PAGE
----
The head of the largest fleet in the US Navy, Admiral Scott Swift, told attendees at an Australian National University security conference yesterday he would nuke China next week if US president Donald Trump asked him to.
“The answer would be yes,” he replied to the hypothetical question posed by an Australian academic in Canberra.
“Every member of the US military has sworn an oath to defend the constitution of the United States against all enemies foreign and domestic and to obey the officers and the president of the United States as commander and chief appointed over us,” Swift said.
Swift’s comment came just days after Australia and the US took part in the Talisman Sabre exercises off the northeast coast of Australia.
Part-way through the exercise, a Chinese spy ship hovered just outside Australian territorial waters, outfitted with advanced communications gear designed for electronic eavesdropping.
But a spokesman for the US Pacific Fleet, Charlie Brown, was quick to dismiss the premise of the question as “ridiculous”.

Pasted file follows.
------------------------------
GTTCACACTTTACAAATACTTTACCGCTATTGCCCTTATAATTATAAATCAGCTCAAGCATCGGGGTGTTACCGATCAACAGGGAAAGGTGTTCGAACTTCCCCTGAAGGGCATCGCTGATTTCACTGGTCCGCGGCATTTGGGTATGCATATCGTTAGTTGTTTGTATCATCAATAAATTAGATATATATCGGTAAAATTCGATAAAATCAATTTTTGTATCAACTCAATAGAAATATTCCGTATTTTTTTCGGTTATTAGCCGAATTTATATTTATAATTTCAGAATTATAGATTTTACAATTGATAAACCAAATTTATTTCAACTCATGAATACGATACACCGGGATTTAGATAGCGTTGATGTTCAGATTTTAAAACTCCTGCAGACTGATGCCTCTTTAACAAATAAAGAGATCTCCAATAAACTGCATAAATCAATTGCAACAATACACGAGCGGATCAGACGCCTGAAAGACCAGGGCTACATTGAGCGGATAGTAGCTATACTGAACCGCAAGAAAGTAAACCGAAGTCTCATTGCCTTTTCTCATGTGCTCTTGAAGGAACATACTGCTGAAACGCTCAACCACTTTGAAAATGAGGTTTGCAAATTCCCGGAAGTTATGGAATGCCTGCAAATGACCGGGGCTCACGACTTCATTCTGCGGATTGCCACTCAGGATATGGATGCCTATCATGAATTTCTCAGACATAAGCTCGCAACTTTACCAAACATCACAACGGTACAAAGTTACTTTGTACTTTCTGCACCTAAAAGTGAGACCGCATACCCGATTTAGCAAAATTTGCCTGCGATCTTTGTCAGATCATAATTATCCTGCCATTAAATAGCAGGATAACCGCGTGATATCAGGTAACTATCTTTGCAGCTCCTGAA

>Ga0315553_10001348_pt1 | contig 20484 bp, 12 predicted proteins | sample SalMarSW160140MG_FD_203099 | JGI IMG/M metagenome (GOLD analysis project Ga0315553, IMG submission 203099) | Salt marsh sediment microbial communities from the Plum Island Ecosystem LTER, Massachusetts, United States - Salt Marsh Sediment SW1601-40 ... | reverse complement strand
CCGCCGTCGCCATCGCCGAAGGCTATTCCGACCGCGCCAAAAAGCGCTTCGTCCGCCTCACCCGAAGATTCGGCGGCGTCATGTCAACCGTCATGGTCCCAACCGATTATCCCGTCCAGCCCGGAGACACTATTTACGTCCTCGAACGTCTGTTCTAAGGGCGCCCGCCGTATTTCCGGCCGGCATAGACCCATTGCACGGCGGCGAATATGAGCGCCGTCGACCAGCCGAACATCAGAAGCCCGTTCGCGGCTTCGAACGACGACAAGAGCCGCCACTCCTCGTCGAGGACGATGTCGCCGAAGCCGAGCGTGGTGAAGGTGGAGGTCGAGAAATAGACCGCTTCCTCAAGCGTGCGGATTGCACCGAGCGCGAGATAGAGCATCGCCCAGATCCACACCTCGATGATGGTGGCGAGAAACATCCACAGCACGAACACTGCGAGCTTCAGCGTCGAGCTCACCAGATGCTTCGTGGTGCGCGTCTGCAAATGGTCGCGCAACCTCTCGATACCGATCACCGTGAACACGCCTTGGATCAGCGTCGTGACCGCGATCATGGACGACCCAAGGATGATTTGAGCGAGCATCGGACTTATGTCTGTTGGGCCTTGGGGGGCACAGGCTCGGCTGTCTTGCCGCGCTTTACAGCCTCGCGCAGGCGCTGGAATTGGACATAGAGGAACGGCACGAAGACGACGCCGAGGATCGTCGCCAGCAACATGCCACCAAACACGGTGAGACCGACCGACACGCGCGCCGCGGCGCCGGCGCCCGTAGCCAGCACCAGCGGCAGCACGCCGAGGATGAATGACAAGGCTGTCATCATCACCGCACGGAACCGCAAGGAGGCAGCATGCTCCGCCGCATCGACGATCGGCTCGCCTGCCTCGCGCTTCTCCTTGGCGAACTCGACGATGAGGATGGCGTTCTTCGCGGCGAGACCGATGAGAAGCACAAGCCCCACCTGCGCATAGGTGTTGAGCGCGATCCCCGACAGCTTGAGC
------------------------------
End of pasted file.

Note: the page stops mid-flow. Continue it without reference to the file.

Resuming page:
Swift, he said, answered it as positively as protocol allowed him to, saying that loyalty to the US president was core to any notions of civilian control over the military.
“Any time you have a military that is moving away from a focus and an allegiance to civilian control, then we really have a significant problem,” Swift said.
The host of the talk and head of the National Security College, Rory Medcalf, weighed in with another excellent reason why nobody should be alarmed at Swift’s statement.
“It would have been a lot more controversial if he had said no, he would not obey the commander-in-chief.”
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